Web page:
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MIT Tech Review – Breakthrough Technologies for 2024

Each year, the MIT Technology Review takes a look at “promising technologies posed to have a real impact on the world.” And each year I enjoy taking a look through their picks.

Not surprisingly, the first technology cited was AI. After all, something AI-related has had a spot on pretty much every future/breakthrough tech list for the last couple of years. In this case, the technology that gets the nod is Generative AI which, thanks to tools like ChatGPT has “reached mass adoption in record time.” There were initial hiccups, like Microsoft’s Bing Chat generating gibberish and Google’s Bard giving out wrong information. But the technology providers rebounded quickly. Users are on their way to taking care of routine office tasks (e.g., summarizing emails) and creating images. “Never has such radical new technology gone from experimental prototype to consumer product so fast and at such scale.” What’s lagging behind is figuring out exactly what its impact will be.

We have a better idea what the impact of the first gene-editing treatment is going to be. That first treatment, from Vertex, tackles sickle-cell anemia. The good news: it works and is curing patients. The bad news: it’s prohibitively expensive – way too expensive and complex to deploy in Africa, which is where it is most needed, given that virtually all those who suffer from sickle-cell are Black. Next up: simpler, cheaper delivery mechanisms.

Heat pumps seem like a rather old-school technology to be on a list of breakthroughs, but now they’re coming into their own. Heat pumps that run on renewably-sourced electricity can decrease reliance on fossil fuel power, substantially cutting emissions. To date, heat pumps have been used largely in homes and offices, but they’ll soon be used in manufacturing, where the impact can be especially significant.

Tech Review sees Twitter killers as breakthrough, as users concerned with the problems that have beset Twitter (or X, if you like) since the takeover by Elon Musk have been drifting off that platform and onto decentralized, better-modified, and more secure sites like Meta’s Threads, which now has nearly 100 million monthly users. Even though Twitter’s traffic and number of daily users are down, Twitter’s 120 million daily users dwarf Threads’ monthly numbers.

Back on the energy front, there are enhanced geothermal systems, which use hydraulic fracturing (a.k.a., fracking) to enable energy extraction under an expanded number of geological conditions, increasing energy production. The jury’s still out on whether hydraulic fracturing will do more harm (increase in seismic activity) than good (more renewable energy), but for now Tech Review’s got eyes on.

You may have been seeing ads for appetite-suppressing weight-loss drugs (Oh, Oh, Oh, Ozempic) that are now cleared for use by those looking to lose weight, rather than just for the previous use case of diabetes control. Weight-loss drugs are expensive – upwards of $1,000 a month – and the costs are not generally covered by insurance for weight loss. There are a number of unpleasant side effects, and many have found that, once they go off the drugs after achieving their desired weight loss, they quickly gain those lost pounds back. But a lot of pharma companies are coming up with new drugs, and it may not be all that long before there’s a cure for obesity.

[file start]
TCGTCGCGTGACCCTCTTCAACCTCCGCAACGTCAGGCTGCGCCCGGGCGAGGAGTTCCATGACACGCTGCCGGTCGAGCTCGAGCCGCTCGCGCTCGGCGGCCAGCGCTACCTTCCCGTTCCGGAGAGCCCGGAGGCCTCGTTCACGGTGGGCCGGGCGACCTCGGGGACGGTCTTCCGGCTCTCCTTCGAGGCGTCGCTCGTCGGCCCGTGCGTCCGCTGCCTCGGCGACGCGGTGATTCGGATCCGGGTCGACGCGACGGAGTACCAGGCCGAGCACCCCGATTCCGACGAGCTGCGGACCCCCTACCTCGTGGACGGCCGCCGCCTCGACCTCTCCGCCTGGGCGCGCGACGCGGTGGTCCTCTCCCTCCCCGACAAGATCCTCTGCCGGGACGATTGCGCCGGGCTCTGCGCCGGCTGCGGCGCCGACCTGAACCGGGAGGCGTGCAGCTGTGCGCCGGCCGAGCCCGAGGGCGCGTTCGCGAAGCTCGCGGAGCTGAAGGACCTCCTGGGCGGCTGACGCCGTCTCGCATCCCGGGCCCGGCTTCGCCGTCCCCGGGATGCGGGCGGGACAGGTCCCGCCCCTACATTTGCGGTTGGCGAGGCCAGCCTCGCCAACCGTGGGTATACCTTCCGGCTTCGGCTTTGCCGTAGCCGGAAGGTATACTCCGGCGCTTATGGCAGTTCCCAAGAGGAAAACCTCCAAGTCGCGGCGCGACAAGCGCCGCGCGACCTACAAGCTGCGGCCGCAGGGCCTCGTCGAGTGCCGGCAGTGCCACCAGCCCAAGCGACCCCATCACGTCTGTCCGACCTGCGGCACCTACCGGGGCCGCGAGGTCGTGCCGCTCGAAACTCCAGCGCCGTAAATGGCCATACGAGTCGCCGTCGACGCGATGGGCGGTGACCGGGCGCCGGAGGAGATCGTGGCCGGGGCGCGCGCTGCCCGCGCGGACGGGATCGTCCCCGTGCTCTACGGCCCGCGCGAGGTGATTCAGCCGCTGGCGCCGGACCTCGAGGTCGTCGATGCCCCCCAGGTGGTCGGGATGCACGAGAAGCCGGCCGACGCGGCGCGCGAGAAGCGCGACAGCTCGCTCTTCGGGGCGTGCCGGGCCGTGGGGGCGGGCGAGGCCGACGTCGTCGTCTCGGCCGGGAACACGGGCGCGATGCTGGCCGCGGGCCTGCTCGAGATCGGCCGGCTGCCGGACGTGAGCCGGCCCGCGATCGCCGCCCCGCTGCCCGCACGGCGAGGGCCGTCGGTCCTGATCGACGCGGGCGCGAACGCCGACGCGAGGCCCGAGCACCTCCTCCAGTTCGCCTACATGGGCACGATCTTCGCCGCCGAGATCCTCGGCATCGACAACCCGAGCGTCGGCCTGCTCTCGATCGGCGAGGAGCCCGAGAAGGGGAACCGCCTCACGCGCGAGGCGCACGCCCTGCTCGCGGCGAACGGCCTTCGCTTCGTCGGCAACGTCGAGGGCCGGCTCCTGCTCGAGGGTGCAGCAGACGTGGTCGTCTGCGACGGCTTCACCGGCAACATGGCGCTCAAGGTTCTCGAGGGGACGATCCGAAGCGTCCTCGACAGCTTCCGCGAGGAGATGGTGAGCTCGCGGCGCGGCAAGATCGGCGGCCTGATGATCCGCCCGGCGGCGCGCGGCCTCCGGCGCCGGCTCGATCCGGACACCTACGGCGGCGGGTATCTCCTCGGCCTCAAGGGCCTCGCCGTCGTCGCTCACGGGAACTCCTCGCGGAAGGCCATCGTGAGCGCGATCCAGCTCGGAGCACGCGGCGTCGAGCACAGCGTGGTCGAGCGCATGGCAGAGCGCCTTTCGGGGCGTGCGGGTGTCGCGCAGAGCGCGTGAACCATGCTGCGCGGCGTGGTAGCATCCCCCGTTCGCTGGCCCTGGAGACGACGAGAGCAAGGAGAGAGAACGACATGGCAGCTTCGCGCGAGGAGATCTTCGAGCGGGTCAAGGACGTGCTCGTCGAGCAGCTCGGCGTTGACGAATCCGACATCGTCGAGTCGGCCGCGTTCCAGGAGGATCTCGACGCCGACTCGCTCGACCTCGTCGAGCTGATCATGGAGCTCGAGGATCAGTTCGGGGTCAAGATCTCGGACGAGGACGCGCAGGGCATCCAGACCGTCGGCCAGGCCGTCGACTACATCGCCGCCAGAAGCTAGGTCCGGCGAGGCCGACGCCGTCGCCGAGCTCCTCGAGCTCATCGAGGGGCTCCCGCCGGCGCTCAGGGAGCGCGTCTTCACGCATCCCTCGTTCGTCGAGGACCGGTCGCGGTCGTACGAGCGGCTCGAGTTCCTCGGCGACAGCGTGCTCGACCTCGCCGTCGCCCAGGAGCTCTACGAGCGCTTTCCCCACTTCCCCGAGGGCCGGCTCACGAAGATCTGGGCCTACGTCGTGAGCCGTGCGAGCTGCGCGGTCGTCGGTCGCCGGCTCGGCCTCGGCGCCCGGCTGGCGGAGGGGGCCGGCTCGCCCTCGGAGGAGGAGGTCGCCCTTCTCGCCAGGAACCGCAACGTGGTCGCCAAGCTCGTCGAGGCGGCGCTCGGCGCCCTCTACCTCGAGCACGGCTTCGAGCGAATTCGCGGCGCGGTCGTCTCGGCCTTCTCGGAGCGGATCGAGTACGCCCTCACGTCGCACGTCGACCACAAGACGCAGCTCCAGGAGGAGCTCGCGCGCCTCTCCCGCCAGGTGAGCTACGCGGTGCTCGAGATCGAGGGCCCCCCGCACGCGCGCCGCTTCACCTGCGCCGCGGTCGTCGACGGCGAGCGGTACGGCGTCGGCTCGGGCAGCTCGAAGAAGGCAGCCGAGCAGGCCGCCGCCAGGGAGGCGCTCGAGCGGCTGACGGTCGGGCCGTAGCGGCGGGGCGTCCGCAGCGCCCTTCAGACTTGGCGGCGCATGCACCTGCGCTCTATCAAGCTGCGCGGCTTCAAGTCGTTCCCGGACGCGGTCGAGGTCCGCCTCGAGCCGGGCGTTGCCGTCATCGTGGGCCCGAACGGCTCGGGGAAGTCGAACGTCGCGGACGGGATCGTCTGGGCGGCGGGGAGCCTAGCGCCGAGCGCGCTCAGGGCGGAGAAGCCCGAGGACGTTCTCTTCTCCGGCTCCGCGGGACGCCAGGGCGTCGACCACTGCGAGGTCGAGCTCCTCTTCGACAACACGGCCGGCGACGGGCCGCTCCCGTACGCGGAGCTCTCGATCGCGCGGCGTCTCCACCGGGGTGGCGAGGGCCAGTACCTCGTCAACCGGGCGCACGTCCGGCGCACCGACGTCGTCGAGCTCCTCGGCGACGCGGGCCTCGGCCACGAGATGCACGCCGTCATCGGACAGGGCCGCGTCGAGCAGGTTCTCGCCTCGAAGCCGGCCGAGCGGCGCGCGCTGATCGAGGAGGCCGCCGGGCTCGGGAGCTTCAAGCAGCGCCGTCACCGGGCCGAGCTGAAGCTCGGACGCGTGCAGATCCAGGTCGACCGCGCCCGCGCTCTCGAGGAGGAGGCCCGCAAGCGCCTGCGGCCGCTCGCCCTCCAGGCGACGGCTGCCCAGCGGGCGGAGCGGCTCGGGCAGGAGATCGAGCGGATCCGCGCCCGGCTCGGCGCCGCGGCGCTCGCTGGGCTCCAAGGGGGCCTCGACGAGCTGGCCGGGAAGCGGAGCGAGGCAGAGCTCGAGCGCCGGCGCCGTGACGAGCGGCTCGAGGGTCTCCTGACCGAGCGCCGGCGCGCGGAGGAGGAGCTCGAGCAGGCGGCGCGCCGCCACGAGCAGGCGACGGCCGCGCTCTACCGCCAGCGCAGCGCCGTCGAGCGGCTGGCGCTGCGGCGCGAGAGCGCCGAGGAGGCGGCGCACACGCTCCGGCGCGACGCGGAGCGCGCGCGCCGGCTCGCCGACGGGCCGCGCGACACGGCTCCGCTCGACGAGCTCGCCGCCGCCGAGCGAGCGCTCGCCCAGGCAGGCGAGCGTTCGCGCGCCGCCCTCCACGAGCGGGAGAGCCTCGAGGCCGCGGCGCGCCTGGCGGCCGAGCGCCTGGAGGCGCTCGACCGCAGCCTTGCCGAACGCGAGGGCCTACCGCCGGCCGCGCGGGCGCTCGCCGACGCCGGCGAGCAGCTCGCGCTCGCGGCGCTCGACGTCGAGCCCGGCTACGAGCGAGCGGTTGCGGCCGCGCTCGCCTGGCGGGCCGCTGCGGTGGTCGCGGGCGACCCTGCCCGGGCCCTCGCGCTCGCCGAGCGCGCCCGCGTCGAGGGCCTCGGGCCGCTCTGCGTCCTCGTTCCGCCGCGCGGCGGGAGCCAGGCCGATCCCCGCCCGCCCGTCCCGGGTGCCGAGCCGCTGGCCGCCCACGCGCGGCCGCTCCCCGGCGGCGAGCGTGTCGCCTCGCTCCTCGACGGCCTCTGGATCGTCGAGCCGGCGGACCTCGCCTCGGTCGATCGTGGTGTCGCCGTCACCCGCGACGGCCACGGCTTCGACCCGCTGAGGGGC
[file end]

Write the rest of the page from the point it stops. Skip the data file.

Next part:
What else does Tech Review see as major breakthroughs?

Chiplets, the “smaller, more specialized chips [that] can extend the life of Moore’s Law.” Rather than focusing on trying to make transistors smaller and smaller, and “cramming” chips full of them, chip manufacturers have turned their sights to chiplets, purpose-built for a specific function. Emerging standards will make it possible to more easily combine chiplets from different manufacturers.

New technology is enabling the creation of super-efficient solar cells. That new technology is perovskite solar. “When silicon and perovskites work together in tandem solar cells, they can utilize more of the solar spectrum producing more electricity per cell.”

Other face computers (Google Glass, Microsoft HoloLens…) have failed to gain much traction, but Apple’s Vision Pro, with a much better display, may be the breakthrough device the market has been waiting for. Apple calls it a spatial computer, the Vision Pro is “the company’s first mixed-reality headset.” It differs from virtual reality in that it “overlays digital content onto your real-world surroundings. Vision Pro utilizes two micro-OLED displays, which produces a higher res experience than what you get from other VR headsets, which use liquid crystal displays. At $3,499, the Vision Pro is ultra-expensive, but it’s Apple so folks may be willing to pay up.

Finally, exascale computers “capable of crunching a quintillion operations per second are expanding the limits of what scientists can simulate.” Quintillion, huh? Remember when we used to think a billion was a big number? Anyway, the big question hovering over these super-duper computers is energy consumption.

That’s it for the Tech Review’s 2024 technology breakthroughs. A pretty good list. Do you think they missed anything?